> News > Vegetable Growing Workshop in Daanbantayan

April  2014

Growing vegetables in Lower Bantigue, Daanbantayan

While supervising the family profiling for the 100 families who will receive materials to rebuild their homes, Amelia “Amy” Sotelo from Springboard Foundation, who is an agriculturist, conducted a workshop on April 3rd for vegetable growing in Lower Bantigue, Daanbantayan, Norther Cebu.

The earth in Lower Bantigue is rocky and loamy. Very few families grow some coconuts and bananas in small patches. Only 6 families grow vegetables in a less than a square meter garden. The majority of the residents buy vegetables from the market if they have any money. At this time very few families can afford to pay for vegetables. They eat their rice with a little bit of dried fish or just have it with a little coffee or some boiled corn-grits. With the backyard gardening livelihood project, they can produce vegetables worth about Php (Philippine Pesos) 100 per day per family and can improve the quality of life and health in the community. Only few families earn more than PhP100 per day.

123 mothers attended the vegetable gardening workshop at Lower Bantigue,Agujo,Daanbantayan last April 3rd 2014. Free Pinakbet (Okra, Squash, String Beans, Eggplant, Ampalaya/Bittergourd and Tomato) vegetable seed were organized by Springboard’s agriculturist Amelia Sotelo from the Agriculture Department of the Municipality of Daanbantayan. An experienced, respected woman of the community named Betty will house and care for the seedbed that was planted last April 8th while Marivic, a motivated, trusted and hardworking Mum will monitor the progress of the growth. The seedlings will be ready to be transplanted into the 123 households in May. These vegetables will mainly be used for their own consumption but more vegetables can be planted in the future for possible selling in the local market as a source of income. For example camote or sweet potatoe leaves are sold at Php 30 per bundle.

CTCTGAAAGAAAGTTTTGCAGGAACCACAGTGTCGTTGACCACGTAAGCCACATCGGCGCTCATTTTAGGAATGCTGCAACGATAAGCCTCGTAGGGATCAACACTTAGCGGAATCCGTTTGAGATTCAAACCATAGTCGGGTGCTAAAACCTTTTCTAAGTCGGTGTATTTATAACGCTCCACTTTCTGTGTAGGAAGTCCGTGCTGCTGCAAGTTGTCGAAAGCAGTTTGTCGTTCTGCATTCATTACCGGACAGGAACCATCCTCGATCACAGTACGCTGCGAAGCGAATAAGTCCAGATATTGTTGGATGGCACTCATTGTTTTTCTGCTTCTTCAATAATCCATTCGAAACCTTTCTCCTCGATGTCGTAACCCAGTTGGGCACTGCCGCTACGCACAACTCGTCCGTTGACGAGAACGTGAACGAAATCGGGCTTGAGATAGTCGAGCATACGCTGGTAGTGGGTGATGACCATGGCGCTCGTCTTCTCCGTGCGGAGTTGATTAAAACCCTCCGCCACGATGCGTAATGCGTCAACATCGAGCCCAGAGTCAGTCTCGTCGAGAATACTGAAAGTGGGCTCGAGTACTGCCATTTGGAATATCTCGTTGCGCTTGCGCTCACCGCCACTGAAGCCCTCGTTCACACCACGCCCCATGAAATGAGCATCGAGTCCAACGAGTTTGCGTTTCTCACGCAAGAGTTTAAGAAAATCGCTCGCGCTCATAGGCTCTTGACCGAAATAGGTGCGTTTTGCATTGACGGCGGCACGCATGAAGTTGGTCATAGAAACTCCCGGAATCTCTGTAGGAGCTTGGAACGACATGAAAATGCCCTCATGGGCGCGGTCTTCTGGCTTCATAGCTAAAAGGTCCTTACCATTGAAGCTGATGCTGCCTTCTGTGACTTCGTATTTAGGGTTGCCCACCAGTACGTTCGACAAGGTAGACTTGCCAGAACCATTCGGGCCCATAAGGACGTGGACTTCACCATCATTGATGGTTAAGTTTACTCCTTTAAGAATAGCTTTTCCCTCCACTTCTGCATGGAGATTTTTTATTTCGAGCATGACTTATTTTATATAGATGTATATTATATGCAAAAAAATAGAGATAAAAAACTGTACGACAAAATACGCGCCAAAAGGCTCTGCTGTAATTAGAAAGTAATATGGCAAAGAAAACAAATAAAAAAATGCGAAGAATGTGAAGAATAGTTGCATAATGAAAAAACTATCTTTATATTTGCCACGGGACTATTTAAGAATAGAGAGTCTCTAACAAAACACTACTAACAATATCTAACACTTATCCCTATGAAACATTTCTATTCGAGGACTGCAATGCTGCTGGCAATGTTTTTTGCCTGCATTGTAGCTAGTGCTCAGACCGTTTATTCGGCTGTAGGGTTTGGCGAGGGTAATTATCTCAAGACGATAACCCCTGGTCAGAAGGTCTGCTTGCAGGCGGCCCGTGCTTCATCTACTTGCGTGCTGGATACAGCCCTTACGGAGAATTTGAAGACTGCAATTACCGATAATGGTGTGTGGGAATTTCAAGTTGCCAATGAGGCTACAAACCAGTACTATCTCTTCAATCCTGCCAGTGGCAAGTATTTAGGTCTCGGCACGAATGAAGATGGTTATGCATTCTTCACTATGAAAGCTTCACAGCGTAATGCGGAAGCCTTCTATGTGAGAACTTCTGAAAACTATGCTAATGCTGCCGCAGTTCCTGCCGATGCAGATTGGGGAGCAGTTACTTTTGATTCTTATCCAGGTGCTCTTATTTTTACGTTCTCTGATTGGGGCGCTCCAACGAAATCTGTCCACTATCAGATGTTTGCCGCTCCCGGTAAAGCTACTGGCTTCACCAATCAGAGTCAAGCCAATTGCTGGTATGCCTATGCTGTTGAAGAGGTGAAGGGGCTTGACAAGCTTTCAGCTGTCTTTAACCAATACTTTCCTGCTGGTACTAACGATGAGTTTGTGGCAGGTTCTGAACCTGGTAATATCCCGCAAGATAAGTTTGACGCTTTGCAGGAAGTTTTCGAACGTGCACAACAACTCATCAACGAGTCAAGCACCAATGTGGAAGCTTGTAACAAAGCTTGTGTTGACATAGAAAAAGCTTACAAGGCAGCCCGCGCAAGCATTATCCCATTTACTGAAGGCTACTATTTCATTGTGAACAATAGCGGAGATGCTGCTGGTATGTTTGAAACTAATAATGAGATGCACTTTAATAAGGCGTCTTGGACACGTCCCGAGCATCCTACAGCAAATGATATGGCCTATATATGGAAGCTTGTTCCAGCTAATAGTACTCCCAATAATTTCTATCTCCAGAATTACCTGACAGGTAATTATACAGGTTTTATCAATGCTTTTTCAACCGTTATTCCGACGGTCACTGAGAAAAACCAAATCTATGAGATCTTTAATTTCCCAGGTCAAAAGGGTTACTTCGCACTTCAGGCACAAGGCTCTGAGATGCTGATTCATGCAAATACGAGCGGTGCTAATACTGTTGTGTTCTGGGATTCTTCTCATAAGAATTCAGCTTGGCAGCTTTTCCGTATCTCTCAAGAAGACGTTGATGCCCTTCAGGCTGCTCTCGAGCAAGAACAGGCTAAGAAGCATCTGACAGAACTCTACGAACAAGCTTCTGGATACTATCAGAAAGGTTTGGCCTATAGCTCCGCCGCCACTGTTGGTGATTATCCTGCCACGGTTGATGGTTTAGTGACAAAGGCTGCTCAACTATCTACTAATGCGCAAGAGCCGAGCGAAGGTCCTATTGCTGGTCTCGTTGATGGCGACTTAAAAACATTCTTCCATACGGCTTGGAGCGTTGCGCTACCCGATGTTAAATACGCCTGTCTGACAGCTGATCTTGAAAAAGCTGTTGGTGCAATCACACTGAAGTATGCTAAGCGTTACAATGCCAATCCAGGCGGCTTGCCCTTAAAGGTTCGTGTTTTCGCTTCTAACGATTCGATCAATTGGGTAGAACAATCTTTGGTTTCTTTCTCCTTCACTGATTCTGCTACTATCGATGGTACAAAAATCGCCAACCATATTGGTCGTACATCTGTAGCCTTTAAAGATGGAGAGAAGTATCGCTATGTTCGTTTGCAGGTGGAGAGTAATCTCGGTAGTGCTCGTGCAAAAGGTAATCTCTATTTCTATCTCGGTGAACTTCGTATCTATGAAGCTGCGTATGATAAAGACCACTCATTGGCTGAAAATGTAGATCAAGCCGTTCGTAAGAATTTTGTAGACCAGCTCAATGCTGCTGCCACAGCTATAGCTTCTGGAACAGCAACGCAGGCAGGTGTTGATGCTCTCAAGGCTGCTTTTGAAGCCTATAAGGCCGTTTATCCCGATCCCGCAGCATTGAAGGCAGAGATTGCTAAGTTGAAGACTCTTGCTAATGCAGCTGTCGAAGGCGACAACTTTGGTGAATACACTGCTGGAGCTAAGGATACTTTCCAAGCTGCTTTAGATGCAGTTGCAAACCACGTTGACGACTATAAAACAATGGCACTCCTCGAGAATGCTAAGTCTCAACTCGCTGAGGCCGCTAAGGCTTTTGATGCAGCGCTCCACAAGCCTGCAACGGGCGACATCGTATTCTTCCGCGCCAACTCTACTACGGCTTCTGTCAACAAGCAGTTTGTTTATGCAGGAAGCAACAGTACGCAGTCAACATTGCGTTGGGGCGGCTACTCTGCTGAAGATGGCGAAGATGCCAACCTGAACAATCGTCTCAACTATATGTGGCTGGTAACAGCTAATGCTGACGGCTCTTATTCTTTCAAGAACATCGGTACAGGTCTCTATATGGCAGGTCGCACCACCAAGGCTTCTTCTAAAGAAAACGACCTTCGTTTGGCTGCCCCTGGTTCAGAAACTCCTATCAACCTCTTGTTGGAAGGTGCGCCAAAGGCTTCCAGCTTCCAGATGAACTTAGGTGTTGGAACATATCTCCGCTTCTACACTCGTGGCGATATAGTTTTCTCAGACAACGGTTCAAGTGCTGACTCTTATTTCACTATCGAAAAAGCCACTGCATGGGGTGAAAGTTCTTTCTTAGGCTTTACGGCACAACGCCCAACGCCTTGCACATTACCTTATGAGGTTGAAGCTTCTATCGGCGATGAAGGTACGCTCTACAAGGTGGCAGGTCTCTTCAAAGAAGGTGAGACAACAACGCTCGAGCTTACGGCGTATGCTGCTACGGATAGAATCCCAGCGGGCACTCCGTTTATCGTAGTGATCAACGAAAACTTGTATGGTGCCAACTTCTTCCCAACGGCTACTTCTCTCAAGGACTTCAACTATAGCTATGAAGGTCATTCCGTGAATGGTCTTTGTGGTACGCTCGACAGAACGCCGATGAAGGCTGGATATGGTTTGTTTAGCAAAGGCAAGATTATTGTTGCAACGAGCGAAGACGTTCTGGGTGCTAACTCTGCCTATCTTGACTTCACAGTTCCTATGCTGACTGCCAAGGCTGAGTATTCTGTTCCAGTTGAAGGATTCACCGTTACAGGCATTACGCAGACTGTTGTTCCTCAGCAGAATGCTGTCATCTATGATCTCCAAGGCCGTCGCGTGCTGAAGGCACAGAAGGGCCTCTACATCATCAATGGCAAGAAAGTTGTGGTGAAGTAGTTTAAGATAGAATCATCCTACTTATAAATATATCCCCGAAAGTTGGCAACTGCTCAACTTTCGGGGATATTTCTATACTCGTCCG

In the pictures below you can see Amy together with women of the community and the Municipal Agriculture Office technician, Charlene Gastador.

Future projects we would like to do include:

a. Native Chicken Production: This is a lucrative economic enterprise for home consumption and eggproduction as well as income from sales. Some families have two or three native chicken in their backyards. They are raised in cages to keep them safe. The construction of these cages might be a good opportunity for volunteers to help the families.

b. Vermicomposting to produce organic fertilizer. Earthworms and kitchen wastes and carabao/pig manure feed the worms in a bed of soil. After one week, the vermicast is available as fertilizer and an excellent agent to increase the growth of vegetables. We can have additional training with the Agriculture Technologist assigned in the area and hands on demonstrations to make the process easily understood for the community